Inclusions, orientation, handover… Are you finding it hard to follow the conversation with your builder?
As a local builder, Geelong Homes prides itself on expert advice and making sure that its clients are well-formed all the way through the building process.
To prepare you for your building journey, we have put together our guide to builder’s jargon, a comprehensive list of words and terms that you will come across if you are building a home.
So, if you’re feeling overwhelmed when talking about building your new home and not quite ready to speak to someone, this guide is for you. Here’s our list of common building jargon explained – take a look.
Words and terms explained
A restriction on the property that only allows construction within the designated parts of the land. The building envelope gives you setbacks from each boundary, for example, 4m from front setback, 3m from rear.
This is the building construction time estimated by the builder to carry out the building works, as stated in your contract.
Building permits are documents certifying that a proposed building complies with the relevant building regulations. A building permit is provided by a private or municipal building surveyor. It allows the building work to be undertaken according to the approved plans, specifications and other relevant documentation.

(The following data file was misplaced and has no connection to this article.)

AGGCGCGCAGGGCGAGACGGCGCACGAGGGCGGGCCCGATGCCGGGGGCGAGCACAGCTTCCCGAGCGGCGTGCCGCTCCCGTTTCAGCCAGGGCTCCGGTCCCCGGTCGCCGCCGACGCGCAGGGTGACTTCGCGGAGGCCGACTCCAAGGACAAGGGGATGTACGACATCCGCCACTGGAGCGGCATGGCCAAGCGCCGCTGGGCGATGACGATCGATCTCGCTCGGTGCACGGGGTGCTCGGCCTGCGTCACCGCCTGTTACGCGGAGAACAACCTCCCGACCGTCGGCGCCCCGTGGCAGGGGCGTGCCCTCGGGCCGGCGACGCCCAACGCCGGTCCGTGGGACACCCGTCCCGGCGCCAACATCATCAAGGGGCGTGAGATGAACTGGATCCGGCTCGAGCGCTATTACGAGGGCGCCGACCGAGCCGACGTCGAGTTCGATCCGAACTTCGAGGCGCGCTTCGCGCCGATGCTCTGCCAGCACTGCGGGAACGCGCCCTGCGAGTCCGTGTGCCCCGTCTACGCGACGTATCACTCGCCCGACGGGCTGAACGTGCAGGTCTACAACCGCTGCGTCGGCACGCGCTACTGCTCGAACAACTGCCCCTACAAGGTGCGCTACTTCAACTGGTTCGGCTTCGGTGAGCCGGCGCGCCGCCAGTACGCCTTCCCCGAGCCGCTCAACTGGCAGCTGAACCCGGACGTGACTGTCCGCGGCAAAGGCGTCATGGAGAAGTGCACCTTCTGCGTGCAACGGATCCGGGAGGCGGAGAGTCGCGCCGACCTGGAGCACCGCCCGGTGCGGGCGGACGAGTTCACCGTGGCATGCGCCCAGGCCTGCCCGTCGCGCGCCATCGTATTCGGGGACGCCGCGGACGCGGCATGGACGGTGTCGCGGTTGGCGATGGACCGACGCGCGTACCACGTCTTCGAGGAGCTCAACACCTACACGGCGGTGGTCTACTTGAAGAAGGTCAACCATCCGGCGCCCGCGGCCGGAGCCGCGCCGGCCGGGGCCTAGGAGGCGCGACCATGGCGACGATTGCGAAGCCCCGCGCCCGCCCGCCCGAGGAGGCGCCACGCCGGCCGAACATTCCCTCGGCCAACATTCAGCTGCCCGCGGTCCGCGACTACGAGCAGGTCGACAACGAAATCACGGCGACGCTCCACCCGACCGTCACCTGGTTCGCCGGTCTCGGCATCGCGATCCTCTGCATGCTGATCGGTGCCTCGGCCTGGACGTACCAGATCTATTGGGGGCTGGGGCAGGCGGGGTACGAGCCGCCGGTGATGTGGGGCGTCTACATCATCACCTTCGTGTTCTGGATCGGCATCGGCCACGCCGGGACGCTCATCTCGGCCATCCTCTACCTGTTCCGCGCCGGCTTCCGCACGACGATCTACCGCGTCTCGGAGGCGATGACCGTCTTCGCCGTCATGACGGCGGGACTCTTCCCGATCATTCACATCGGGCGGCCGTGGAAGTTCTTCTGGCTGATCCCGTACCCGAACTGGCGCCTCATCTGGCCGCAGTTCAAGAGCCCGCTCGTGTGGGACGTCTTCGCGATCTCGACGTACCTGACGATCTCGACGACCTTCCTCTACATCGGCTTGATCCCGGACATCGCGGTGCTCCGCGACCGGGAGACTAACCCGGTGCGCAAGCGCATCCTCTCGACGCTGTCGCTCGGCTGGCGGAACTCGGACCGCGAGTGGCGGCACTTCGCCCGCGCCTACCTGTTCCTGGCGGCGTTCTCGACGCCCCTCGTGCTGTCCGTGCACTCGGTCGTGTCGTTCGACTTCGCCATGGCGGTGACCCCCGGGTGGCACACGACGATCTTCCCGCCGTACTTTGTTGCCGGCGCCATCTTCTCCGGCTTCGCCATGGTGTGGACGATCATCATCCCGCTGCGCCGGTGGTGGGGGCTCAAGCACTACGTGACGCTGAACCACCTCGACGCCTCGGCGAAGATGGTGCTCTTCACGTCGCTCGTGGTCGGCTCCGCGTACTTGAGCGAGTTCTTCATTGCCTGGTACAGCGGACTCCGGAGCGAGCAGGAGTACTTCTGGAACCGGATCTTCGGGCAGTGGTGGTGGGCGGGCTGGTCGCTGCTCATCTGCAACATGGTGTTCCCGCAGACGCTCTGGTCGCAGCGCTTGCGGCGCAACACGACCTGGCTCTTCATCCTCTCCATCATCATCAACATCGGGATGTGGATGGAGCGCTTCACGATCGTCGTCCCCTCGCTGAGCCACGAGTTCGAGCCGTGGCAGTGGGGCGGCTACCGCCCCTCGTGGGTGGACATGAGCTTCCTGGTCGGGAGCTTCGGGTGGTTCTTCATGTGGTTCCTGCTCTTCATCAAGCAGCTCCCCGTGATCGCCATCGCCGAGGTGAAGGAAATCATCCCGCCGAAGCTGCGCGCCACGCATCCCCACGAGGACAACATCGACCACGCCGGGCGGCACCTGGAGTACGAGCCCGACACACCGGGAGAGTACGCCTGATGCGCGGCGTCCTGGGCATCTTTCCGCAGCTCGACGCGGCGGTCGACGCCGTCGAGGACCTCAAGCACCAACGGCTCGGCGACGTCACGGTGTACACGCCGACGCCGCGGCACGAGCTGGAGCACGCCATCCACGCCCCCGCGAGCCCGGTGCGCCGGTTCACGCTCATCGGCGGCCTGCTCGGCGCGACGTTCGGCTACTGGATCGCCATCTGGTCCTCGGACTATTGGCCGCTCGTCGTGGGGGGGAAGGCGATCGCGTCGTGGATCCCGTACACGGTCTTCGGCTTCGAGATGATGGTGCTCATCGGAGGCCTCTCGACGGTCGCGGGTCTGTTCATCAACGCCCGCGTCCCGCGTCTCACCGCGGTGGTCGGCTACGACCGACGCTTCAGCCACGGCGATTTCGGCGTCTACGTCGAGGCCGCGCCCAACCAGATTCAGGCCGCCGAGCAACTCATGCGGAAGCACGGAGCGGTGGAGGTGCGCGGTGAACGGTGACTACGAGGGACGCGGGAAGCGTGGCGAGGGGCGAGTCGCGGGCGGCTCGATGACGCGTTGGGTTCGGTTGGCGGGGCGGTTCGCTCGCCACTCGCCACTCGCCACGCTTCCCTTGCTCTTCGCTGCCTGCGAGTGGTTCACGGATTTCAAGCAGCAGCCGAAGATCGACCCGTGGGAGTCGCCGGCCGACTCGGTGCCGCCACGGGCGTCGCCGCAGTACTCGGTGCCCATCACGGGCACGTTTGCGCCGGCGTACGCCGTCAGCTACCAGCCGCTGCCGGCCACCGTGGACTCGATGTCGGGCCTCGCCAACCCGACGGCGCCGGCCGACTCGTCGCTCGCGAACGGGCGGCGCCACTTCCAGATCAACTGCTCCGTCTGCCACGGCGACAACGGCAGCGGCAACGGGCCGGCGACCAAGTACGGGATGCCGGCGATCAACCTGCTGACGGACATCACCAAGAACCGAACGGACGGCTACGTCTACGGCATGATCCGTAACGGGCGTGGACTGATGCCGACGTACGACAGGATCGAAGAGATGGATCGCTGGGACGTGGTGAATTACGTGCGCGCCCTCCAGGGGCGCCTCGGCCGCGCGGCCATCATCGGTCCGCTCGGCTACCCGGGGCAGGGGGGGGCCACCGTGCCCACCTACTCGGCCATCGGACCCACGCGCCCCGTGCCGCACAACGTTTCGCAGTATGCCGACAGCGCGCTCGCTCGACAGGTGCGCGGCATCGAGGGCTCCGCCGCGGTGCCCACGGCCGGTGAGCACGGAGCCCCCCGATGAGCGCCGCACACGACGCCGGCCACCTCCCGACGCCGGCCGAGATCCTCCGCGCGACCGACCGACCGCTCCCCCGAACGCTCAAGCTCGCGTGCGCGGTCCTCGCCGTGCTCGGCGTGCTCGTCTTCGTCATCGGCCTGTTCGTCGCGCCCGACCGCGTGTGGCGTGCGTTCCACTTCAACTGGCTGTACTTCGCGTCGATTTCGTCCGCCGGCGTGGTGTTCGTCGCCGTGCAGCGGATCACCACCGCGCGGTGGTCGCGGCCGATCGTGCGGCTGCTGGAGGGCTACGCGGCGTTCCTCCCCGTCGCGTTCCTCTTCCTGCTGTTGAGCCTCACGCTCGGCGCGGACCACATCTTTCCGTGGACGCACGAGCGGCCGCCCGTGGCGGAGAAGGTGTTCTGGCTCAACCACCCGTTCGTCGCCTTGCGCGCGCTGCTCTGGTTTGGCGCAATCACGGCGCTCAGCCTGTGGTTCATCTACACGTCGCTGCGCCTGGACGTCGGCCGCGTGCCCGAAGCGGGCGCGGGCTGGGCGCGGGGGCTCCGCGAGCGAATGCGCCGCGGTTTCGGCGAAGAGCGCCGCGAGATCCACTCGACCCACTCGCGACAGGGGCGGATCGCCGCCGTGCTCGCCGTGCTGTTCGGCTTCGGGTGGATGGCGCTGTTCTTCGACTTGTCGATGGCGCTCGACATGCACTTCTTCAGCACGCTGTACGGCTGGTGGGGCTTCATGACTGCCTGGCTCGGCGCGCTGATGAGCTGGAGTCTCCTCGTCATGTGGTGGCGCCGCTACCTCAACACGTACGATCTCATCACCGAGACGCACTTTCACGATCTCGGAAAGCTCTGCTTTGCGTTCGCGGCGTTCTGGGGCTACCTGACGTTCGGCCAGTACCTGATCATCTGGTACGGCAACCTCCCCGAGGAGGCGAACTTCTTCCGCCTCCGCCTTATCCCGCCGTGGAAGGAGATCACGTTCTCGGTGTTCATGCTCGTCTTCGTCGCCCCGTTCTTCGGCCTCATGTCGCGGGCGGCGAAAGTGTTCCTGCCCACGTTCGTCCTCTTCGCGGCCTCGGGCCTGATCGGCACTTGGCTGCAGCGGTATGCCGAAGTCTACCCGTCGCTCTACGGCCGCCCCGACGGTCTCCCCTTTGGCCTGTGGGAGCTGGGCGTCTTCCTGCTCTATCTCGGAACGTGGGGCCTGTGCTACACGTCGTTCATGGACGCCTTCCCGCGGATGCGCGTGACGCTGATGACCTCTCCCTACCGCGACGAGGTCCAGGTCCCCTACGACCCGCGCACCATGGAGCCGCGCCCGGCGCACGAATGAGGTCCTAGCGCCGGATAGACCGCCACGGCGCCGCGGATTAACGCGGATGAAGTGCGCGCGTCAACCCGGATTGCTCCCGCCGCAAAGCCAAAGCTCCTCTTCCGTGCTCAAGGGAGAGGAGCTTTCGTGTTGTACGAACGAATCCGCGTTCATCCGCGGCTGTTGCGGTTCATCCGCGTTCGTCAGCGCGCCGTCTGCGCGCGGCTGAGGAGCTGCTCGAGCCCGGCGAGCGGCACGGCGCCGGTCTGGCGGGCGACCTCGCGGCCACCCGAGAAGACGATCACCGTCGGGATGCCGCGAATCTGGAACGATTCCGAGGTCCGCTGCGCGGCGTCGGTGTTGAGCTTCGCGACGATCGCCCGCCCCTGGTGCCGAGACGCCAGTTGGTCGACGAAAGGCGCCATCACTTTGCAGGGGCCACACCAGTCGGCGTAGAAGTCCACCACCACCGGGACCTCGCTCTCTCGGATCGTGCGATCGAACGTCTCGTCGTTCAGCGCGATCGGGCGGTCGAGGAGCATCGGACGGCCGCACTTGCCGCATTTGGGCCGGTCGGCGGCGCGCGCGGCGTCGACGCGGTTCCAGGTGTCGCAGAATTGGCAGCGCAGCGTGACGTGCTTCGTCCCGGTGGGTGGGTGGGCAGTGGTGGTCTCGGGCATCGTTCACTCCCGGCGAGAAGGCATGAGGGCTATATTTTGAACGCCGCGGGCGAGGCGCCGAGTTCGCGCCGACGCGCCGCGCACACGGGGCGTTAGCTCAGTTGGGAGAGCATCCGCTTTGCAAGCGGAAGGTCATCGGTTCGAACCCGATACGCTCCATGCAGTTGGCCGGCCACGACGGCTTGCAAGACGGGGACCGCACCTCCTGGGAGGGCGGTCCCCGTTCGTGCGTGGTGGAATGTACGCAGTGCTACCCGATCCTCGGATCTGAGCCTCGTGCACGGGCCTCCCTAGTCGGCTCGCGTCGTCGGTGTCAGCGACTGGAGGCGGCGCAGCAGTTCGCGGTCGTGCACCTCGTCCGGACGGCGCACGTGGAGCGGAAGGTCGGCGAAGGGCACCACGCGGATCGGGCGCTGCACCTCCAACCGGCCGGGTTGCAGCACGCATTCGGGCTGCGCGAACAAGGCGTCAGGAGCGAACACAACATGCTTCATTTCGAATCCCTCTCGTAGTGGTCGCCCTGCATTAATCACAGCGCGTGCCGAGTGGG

The land upon which your home is being built.
The selections you make for your interior and exterior design. For example, the colour of your roof, cladding, paint, tiles, flooring. Your selections are made with the guidance of our colour consultants during your appointment in our Style Studio.
The day on which the building works commences on your site.
The point at which your home has been completed in accordance with the plans and the specifications set out in your contract.
The document includes the signed contract and conditions, signed specifications, signed plans and an engineer’s design.
Final cost of the overall build as shown in your contract.
Items that are listed in the contract of sale that need to be abided by if there isn’t a separate developer approval document.
A document containing the restrictions and allowances you need to follow to build a home in the Estate. It’s important to check what design guidelines are in place at the estate you are building in. There are a range of features that might fall under design guidelines. Some estates have sustainability guidelines that take into account elements such as rainwater tanks, star ratings and orientation. The estates may also have guidelines on the number of materials used on your facade or the colour tones you can use. In addition to this, estates can also have different rules around how many of the same facade can be built on the street. It is always worth talking to our new home consultants about design guidelines as they can check what facades have already been approved for the Estate, before you have your heart set on one design.
A section of land registered on your property title that gives someone the right to use the land for specific purposes even though they are not the owner of land. Usually by council or water companies